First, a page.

Vermont Vegetable and Berry News – April 26, 2006
Compiled by Vern Grubinger, University of Vermont Extension
(802) 257-7967 ext.13,

Cary Giguere, Vermont Agency of Agriculture

Indar has been shown to be one of the most effective materials for managing mummyberry disease in blueberries, but since it is not labeled for this use many states have applied to EPA for special permission to use it. A so-called Section 18 Exemption has now been issued for the use of Indar 75WSP for mummyberry control in blueberries in Vermont. The exemption runs from April 1 to September 1, 2006. You have to be in possession of the supplemental label at the time of application. The supplemental label is available on the Vermont Agency of Agriculture web site

Indar used to be a Rohm and Haas product, but is now manufactured by Dow AgroSciences, if growers have existing stocks of the Rohm and Haas product they may be used. The recommended application rate is 2-oz per acre using ground equipment. Sprays should begin at early green tip and subsequent applications should be made at ten to fourteen day intervals. Do not make more than five applications per season or use within 30 days of harvest. Do not use any spray adjuvants with Indar 75WSP. Applications are not permitted within 75 feet of streams, rivers, ponds, lakes, or reservoirs. Carefully read the label before use.

Adapted from article by Tina Smith, UMass Extension

Pythium is one of the most common fungi found in roots of greenhouse crops. It is a natural inhabitant of the soil and can survive there indefinitely as well as in debris in the greenhouse. Stunted growth and wilted plants are common above-ground symptoms caused by Pythium root rot. To examine plants, remove plants from pots and examine roots. Healthy roots are white and firm; decayed roots may be dark colored and the rotted outer covering of the root slips from the central core.

Growers having re-occurring problems with Pythium, should review their overall production practices including fertilizing, watering and media handling. Over-watering and excessive fertilizer levels promote Pythium. Good sanitation is crucial for prevention. Keep hose ends off the floor, wash hands before handling plants and avoid contaminating growing medium.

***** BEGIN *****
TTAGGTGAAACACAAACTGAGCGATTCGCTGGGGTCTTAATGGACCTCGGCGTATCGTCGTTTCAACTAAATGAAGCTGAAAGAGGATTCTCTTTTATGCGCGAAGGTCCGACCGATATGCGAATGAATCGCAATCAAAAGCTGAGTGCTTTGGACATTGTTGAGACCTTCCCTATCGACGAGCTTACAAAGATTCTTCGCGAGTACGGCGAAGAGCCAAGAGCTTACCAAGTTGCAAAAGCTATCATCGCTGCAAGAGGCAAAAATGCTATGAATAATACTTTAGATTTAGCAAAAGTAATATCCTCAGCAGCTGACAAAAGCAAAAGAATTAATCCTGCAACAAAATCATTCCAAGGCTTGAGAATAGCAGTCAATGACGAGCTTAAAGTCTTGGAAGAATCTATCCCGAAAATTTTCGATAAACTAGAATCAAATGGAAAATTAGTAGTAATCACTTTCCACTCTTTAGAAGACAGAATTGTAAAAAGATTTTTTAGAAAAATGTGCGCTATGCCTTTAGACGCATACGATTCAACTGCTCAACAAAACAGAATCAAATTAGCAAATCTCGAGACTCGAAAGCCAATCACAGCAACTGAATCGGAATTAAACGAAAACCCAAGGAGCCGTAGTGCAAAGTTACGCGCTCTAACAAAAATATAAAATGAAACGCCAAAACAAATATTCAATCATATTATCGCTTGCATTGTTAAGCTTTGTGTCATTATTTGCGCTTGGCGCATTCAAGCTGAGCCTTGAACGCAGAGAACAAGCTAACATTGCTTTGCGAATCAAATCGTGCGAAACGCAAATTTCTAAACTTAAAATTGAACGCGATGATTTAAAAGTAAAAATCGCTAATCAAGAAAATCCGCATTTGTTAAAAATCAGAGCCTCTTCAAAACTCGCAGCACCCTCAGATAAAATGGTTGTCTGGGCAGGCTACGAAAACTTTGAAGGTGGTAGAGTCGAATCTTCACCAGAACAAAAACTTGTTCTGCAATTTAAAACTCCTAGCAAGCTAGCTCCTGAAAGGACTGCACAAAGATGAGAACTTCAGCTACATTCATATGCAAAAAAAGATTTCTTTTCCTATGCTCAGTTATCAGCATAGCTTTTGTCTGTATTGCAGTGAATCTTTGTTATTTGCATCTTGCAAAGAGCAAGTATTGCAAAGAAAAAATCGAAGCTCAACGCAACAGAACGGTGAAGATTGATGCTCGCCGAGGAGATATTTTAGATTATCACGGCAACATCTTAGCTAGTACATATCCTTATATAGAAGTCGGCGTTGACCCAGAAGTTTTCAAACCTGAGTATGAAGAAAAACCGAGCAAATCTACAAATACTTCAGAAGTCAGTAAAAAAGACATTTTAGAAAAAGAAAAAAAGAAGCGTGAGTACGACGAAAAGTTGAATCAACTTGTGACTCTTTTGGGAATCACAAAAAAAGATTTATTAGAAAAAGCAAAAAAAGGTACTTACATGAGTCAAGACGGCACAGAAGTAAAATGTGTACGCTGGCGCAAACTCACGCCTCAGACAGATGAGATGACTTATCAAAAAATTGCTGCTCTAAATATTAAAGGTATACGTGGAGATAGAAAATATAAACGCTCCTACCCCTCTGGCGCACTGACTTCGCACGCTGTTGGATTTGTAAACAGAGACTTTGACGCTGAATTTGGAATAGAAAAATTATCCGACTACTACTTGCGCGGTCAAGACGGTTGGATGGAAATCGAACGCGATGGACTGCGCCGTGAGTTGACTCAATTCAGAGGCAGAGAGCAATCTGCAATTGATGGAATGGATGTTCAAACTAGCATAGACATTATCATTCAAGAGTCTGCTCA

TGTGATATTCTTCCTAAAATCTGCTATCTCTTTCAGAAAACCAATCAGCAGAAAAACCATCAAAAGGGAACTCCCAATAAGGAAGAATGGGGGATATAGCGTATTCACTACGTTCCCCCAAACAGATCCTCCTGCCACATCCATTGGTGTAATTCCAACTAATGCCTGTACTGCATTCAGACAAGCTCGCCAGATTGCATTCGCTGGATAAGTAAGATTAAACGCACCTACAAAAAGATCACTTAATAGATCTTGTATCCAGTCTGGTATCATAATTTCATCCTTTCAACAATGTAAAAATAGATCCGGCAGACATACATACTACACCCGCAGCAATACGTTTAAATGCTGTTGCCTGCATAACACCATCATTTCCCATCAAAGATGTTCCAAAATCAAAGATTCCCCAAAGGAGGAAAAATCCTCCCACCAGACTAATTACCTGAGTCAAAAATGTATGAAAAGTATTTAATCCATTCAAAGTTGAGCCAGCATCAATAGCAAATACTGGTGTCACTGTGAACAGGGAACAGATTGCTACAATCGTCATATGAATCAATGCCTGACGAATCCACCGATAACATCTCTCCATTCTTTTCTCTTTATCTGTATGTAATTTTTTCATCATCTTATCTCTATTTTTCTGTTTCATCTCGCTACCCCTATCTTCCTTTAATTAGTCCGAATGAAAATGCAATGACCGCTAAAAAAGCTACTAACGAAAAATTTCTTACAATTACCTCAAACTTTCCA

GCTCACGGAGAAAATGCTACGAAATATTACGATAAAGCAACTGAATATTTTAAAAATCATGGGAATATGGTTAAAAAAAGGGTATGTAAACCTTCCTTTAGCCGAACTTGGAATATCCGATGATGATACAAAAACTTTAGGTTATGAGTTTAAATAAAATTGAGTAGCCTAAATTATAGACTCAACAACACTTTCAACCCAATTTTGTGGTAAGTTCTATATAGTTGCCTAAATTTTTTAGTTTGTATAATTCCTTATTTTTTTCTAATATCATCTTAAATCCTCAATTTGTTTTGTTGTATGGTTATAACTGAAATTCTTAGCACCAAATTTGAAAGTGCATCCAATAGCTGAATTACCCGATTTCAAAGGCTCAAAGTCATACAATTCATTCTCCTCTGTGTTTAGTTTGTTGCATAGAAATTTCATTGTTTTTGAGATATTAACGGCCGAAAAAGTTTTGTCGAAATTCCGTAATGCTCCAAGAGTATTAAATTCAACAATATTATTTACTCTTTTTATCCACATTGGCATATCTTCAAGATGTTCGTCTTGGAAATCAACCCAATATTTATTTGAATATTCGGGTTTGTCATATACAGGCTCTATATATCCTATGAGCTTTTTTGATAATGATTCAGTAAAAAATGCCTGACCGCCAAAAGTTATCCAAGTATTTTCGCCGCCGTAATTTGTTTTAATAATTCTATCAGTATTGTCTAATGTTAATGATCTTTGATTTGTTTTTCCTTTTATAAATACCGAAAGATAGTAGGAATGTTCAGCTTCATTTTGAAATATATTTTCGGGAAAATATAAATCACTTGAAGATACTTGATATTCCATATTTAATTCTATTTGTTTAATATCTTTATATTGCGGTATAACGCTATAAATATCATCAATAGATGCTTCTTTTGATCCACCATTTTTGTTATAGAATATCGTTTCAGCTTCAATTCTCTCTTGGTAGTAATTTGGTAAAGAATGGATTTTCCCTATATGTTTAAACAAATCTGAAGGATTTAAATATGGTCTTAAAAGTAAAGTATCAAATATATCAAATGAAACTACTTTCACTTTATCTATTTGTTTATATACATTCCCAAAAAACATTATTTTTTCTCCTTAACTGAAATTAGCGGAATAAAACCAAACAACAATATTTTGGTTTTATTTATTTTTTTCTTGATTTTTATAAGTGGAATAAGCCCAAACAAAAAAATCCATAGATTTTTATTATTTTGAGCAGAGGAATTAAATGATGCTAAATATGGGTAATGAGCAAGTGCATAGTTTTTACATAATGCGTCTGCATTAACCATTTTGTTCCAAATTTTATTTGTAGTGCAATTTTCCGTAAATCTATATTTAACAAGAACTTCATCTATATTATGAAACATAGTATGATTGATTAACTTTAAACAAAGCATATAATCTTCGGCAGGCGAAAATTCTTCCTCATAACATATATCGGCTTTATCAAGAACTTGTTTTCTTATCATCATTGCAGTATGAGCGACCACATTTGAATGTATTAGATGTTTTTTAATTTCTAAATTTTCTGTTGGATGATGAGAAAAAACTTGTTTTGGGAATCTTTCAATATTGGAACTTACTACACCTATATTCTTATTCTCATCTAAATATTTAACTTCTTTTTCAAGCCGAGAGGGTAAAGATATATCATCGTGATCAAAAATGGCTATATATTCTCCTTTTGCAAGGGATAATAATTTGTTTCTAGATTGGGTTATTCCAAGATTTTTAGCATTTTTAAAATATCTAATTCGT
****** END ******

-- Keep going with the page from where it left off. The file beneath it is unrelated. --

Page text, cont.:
Since symptoms can be confused with other causes such as high soluble salts or other diseases, suspicious plants should be diagnosed through your University diagnostic lab. There are several materials registered for Pythium including potassium salts of  phosphorous acid (Alude), which works by stimulating the plant’s natural defenses, and the more traditional fungicides Aliette, Banol, Banrot, Subdue, etc. Apply treatments as a drench, following label directions. After application, irrigate with additional water to move the fungicide into the root system. Note that about half of most isolates received at the UMass diagnostic lab over the past few years have been resistant to Subdue. Some growers have reported some success using a rescue treatment of hydrogen dioxide (ZeroTol) drench, followed by a fungicide treatment, the theory being that ZeroTol will knock down the pathogen in the soil and the fungicide will act as a protectant. A study is currently being conducted to determine whether growing media affects the activity of hydrogen dioxide.


Research conducted on Long Island by Dr, Meg McGrath of Cornell has shown that resistant varieties provided better control of powdery mildew than that obtained with fungicides applied to standard susceptible varieties.  PMR squash varieties currently available include: Butternut types: Betternut 401 and Bugle. Green acorn squash types:
Autumn Delight, Royal Acorn PM, Sweet REBA, Table Star, and Taybelle PM. Specialty types: Bush Delicata – elongated green fruit with white stripes. Celebration - gold striped acorn. Harlequin – green striped acorn. There are tables showing cucumber, melon, pumpkin an squash varieties with resistance to PM and other vegetable diseases at:

Pumpkin varieties listed as having powdery mildew resistance include: Aladdin, Cannon Ball, Gladiator, Gold Challenger, Iron Man, King Midas, Magic Lantern, Magician, Merlin, Mystic Plus, Neon, Oktoberfest, One Too Many, Prankster, Rockafellow, Spartan, SuperHerc, Sweet Lightning, Touch of Autum.

If Phytopthora rot has been a problem on your farm, consider growing the resistant pumpkin varieties Apprentice, Iron Man, and Li’l Ironsides.